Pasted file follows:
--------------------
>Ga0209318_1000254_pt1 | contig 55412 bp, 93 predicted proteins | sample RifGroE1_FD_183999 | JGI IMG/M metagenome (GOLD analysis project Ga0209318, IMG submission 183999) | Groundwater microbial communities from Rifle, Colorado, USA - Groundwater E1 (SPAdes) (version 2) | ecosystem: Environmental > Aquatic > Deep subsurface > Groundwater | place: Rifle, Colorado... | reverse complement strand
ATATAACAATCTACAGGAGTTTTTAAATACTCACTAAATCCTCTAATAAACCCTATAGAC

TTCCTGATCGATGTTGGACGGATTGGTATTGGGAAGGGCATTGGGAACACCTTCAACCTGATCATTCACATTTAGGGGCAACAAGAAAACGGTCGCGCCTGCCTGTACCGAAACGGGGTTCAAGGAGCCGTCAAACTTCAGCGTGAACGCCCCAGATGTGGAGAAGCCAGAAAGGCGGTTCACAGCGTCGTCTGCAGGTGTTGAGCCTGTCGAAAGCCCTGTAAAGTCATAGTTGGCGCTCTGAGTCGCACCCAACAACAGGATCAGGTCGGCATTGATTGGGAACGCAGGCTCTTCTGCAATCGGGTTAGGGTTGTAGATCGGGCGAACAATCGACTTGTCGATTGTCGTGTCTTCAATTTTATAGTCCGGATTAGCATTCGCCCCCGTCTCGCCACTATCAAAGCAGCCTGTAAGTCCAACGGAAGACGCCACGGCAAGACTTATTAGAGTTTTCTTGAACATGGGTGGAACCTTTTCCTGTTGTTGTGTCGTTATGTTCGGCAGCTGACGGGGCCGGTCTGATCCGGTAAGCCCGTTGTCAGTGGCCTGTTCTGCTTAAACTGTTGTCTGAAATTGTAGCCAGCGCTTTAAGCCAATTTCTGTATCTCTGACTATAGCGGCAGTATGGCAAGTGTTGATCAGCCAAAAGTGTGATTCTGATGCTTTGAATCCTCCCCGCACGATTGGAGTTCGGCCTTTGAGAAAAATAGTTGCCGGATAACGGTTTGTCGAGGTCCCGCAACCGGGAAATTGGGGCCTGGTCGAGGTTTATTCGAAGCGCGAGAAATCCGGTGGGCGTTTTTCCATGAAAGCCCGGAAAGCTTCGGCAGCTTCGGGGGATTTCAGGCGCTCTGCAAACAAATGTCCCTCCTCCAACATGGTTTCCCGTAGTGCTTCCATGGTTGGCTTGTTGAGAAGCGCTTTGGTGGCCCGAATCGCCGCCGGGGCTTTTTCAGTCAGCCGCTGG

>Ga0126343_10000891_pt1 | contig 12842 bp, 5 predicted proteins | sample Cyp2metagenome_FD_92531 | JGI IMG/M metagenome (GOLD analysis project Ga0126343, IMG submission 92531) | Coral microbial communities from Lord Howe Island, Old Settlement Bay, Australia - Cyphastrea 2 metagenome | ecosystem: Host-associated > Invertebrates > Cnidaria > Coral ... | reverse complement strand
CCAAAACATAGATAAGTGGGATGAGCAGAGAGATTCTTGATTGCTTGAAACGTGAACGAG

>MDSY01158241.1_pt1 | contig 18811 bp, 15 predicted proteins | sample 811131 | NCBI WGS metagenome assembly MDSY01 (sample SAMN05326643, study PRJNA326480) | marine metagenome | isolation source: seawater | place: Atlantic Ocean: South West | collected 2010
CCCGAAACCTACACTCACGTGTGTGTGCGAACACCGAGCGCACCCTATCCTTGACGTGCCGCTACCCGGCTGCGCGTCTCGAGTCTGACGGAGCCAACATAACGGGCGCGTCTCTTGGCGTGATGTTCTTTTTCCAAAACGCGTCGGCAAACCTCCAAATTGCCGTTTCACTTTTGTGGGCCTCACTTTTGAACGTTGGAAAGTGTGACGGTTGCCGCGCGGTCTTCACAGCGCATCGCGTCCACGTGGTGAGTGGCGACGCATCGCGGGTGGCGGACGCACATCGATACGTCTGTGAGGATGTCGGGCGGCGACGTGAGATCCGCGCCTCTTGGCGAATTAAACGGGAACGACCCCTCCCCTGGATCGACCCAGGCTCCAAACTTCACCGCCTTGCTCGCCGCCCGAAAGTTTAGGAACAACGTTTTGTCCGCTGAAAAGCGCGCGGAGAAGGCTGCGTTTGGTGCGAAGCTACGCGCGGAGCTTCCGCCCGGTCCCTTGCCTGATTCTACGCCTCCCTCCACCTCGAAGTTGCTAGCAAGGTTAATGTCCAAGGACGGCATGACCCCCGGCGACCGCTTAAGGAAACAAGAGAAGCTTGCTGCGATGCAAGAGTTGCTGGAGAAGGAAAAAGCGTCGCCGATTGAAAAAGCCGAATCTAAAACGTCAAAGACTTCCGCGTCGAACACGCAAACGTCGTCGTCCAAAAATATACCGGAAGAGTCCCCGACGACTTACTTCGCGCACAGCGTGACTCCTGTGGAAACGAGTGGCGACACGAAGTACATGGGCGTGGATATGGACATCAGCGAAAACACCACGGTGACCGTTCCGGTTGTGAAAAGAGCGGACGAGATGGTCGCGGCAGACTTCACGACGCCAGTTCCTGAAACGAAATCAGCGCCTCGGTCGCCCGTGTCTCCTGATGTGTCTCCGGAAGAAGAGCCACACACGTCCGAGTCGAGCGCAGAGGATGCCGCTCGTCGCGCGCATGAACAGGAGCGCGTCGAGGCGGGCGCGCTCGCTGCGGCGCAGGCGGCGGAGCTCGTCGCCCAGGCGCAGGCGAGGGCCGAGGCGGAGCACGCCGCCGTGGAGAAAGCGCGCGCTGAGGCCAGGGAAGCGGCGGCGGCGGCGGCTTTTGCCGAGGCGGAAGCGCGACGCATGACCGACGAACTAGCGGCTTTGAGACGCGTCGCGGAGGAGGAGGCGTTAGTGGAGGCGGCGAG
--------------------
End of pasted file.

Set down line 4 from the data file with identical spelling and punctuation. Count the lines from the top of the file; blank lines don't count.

>Ga0126343_10000891_pt1 | contig 12842 bp, 5 predicted proteins | sample Cyp2metagenome_FD_92531 | JGI IMG/M metagenome (GOLD analysis project Ga0126343, IMG submission 92531) | Coral microbial communities from Lord Howe Island, Old Settlement Bay, Australia - Cyphastrea 2 metagenome | ecosystem: Host-associated > Invertebrates > Cnidaria > Coral ... | reverse complement strand